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I'm a beginner with Haskell, so it might be very obvious what I'm doing wrong...

While trying to parse "1:1,2, 2:18, 3:100" into [(1,1), (1,2), (2,18), (3,100)] I got stuck on a lookahead.

To know if a number is a verse number it should look ahead for a colon, because then it is a chapter number instead.

The problem lies in the last function verseNr, it should parse+consume the number if not followed by a colon, otherwise fail without consuming anything (leaving the number to be parsed as a chapter number by refGroupByChapter).

Except for this issue it seems to work nicely :)

import Text.ParserCombinators.Parsec

main = do
  case (parse refString "(unknown)" "1:1,2, 2:18, 3:100") of
    Left  e -> do putStr "parse error at "; print e
    Right x -> print x  -- expecting: [(1,1), (1,2), (2,18), (3,100)]

refString :: GenParser Char st [(Int, Int)]
refString = do
  refGroups <- many refGroupByChapter
  eof
  return $ concat $ map flatten refGroups
  where flatten (_, [])   = []
        flatten (c, v:vs) = (c, v):(flatten (c, vs))

refGroupByChapter :: GenParser Char st (Int, [Int])
refGroupByChapter = do
  chapterNum <- many digit
  char ':'
  verseNums <- verseNrs
  return ((read chapterNum :: Int), verseNums)

verseNrs :: GenParser Char st [Int]
verseNrs = do
  first <- verseNr
  remaining <- remainingVerseNrs
  return (first:remaining)
  where
    remainingVerseNrs = do  -- allow for spaces around the commas
      (spaces >> oneOf "," >> spaces >> verseNrs) <|> (return [])
    verseNr = try $ do
      n <- many1 digit
      notFollowedBy $ char ':'  -- if followed by a ':' it's a chapter number
      return (read n :: Int)
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2 Answers 2

up vote 1 down vote accepted

The trick for your particular problem would be to use the sepBy family of functions. You're parsing lists of numbers separated by commas, which is exactly what sepBy is for. A list of verses has the following properties: there has to be at least one verse number and there is a trailing comma. Combining the two, we realize we need the sepEndBy1 function. These functions are usually written in an infix position, so your code would look something like this:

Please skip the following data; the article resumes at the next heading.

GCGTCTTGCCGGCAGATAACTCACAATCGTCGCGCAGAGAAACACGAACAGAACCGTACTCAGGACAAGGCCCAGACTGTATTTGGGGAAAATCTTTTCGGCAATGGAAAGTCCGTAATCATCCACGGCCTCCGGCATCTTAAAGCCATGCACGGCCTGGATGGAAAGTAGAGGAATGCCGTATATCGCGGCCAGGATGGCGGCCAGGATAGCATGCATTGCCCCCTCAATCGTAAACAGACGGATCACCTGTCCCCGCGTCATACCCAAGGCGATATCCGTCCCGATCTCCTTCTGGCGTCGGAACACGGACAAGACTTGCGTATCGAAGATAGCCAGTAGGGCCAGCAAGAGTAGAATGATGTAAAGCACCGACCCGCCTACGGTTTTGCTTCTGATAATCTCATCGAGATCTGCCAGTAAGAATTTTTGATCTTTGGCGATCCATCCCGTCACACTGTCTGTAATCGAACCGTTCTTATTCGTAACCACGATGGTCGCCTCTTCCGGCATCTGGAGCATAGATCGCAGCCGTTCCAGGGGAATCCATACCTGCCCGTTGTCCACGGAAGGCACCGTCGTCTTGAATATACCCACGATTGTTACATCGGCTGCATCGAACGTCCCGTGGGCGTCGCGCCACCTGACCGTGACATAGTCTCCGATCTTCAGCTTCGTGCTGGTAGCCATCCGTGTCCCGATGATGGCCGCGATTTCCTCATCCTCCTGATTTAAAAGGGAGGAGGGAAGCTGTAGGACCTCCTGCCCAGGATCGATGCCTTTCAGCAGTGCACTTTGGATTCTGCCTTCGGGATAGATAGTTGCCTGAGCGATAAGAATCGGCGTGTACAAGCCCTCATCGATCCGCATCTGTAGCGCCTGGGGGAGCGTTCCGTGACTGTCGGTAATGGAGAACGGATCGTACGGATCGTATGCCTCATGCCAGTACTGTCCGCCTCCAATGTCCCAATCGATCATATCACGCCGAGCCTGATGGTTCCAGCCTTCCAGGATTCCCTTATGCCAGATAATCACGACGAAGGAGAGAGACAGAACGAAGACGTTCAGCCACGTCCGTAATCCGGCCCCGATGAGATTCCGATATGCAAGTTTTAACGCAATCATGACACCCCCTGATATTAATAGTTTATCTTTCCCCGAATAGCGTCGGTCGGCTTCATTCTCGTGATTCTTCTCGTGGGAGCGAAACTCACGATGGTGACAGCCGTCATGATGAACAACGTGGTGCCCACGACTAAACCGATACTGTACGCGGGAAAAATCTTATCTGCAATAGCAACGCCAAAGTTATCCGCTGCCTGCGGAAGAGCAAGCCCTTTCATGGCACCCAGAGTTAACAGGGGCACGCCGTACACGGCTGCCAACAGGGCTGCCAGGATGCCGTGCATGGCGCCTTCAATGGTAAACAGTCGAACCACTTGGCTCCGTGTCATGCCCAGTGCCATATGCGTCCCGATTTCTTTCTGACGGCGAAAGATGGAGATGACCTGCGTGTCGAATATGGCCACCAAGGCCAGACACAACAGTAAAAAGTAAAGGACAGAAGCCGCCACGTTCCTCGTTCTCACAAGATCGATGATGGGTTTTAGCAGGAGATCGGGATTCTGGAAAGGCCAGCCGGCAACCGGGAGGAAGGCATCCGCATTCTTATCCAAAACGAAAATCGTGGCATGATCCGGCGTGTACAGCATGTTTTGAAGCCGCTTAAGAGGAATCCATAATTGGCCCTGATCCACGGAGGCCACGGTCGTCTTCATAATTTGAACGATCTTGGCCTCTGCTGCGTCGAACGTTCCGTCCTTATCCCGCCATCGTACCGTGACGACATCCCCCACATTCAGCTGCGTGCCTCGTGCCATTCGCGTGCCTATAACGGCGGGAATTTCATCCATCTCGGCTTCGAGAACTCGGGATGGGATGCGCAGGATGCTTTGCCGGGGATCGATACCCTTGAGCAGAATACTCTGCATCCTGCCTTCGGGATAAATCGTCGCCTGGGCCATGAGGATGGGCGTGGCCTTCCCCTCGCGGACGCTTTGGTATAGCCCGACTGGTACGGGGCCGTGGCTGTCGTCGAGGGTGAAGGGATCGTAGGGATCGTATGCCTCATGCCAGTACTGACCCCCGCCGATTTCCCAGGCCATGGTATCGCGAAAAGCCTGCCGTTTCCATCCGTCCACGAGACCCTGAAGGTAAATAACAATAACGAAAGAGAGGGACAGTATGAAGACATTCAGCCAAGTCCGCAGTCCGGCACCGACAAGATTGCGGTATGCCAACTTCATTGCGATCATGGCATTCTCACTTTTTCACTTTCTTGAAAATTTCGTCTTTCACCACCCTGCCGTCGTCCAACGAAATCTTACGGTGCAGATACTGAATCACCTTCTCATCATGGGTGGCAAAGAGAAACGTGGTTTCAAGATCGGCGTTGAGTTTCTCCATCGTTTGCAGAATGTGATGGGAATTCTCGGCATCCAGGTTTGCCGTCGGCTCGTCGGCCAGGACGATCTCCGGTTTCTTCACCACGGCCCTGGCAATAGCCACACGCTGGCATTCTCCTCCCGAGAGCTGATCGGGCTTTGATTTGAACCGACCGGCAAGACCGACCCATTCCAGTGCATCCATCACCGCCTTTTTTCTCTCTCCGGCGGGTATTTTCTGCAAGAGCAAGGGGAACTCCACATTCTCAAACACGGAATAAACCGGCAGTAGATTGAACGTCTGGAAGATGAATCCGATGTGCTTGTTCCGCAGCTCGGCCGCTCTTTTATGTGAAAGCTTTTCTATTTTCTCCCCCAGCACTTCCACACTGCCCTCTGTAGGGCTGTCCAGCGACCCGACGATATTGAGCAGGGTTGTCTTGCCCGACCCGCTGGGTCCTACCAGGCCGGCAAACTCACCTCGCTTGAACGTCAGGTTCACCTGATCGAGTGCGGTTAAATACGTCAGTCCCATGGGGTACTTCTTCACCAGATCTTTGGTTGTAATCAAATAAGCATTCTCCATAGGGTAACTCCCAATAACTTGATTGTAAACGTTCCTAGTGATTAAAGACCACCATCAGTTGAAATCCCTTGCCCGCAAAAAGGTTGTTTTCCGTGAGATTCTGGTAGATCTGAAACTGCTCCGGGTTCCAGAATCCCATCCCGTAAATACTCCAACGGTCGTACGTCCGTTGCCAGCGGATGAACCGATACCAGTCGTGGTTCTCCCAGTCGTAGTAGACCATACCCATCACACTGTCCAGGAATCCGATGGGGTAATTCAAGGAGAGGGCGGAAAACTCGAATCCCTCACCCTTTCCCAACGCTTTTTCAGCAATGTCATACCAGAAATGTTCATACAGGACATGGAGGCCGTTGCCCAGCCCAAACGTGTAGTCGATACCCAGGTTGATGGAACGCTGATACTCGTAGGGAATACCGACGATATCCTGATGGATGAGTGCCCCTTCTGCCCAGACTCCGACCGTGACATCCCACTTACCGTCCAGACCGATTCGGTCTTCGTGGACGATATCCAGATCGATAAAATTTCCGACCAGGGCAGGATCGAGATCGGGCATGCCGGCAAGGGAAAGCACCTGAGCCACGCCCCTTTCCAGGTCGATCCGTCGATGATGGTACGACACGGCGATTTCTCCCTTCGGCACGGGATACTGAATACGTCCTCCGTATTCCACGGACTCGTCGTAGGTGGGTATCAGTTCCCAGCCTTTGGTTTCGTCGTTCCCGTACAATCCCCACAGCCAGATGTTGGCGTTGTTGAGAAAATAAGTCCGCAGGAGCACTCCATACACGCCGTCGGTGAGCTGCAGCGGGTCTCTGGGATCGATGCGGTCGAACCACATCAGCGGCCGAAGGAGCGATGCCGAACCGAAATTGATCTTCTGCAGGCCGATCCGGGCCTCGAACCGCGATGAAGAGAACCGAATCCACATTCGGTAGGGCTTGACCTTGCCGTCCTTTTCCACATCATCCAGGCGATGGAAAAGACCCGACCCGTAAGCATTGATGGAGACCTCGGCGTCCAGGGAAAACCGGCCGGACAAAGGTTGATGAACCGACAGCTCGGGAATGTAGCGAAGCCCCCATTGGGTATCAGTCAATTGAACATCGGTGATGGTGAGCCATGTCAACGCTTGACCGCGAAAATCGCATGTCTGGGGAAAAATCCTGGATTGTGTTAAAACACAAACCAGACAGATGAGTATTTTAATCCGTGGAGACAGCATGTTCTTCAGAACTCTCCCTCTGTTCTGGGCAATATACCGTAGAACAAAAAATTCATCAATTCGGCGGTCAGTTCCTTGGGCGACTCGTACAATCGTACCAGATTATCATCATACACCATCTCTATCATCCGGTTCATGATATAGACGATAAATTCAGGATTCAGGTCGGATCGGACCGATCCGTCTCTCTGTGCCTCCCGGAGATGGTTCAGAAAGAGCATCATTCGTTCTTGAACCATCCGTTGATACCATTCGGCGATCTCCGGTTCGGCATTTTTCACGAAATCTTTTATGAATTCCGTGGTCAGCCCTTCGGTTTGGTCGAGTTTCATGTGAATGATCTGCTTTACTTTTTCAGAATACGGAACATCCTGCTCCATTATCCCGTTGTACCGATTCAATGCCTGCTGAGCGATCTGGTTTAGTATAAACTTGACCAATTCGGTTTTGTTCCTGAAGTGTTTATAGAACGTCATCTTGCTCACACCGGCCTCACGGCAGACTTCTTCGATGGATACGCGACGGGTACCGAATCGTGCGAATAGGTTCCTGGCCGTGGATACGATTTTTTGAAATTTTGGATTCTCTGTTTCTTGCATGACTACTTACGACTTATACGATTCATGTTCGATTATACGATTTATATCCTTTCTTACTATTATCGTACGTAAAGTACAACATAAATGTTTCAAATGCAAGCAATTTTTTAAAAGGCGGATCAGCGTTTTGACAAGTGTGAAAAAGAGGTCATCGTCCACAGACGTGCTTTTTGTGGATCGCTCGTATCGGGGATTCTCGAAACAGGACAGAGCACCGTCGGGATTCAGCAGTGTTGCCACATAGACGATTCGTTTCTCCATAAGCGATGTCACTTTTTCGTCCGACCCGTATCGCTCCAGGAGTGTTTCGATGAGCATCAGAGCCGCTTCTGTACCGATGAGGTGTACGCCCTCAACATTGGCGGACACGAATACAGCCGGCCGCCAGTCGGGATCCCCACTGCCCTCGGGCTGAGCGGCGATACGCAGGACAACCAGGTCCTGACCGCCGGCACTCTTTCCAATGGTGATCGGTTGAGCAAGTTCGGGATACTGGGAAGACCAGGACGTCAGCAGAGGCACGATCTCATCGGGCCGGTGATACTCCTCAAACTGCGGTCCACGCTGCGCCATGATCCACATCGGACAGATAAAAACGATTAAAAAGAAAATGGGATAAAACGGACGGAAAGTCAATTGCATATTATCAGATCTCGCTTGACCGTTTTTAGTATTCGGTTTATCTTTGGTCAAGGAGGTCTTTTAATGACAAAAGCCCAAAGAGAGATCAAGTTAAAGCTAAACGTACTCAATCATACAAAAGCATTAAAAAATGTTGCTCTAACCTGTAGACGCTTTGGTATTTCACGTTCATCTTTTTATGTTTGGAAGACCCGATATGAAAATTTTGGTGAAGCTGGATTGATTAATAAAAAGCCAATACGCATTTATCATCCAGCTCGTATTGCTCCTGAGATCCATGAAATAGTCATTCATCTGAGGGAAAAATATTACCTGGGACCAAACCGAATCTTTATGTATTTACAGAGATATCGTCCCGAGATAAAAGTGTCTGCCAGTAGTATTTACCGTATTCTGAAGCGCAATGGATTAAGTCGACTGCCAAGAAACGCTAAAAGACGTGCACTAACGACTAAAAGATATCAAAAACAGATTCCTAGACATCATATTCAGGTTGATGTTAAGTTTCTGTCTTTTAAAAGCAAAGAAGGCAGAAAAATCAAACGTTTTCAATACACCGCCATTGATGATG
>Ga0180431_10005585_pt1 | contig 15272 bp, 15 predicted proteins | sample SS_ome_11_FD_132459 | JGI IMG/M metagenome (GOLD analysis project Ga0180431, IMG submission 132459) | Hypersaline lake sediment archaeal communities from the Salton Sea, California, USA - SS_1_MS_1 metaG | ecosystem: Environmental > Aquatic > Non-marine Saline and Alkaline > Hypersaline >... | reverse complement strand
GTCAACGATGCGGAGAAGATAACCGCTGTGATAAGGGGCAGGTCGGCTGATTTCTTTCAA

verseNrs = verseNr `sepEndBy1` (spaces >> char ',' >> spaces)

I don't think you need to change anything else to get the code to work.

A couple of other minor style notes: you have some unnecessary parentheses. This isn't important, it just annoys me personally. E.g. in case ... of you do not need parens around the ... bit. Also, you do not need the type signature when you use read--the compiler can infer the type. That is, since verseNrs returns [Int], it's completely clear both to the compiler and to me that read n produces an Int. There is no need to say it explicitly.

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Thanks a lot.. It worked beautifully, and your style remarks also found their way into my code. –  cies Jan 8 '13 at 1:05

There are two problems. First, the function verseNr may not always succeed on parsing a number, as the number might be followed by a :. While theverseNrs function always assumes that verseNr succeeds on parsing a digit by pattern matching against it as first. Second, the function verseNrs does not handle the case of the last digit in the string, which is not followed by a ,.

I believe Tikhon's suggestion is the best. However, if you insist on implementing it manually, here is how I would do it.

import Control.Monad (void)
import Control.Applicative ((<*))

verseNrs :: GenParser Char st [Int]
verseNrs = do
    first <- fmap Just (try (many1 digit
                          <* spaces
                          <* (eof <|> void (char ','))
                          <* spaces))
             <|> return Nothing
    case first of
      Just first -> fmap (read first:) verseNrs
      Nothing    -> return []

The rest of the code is the same.

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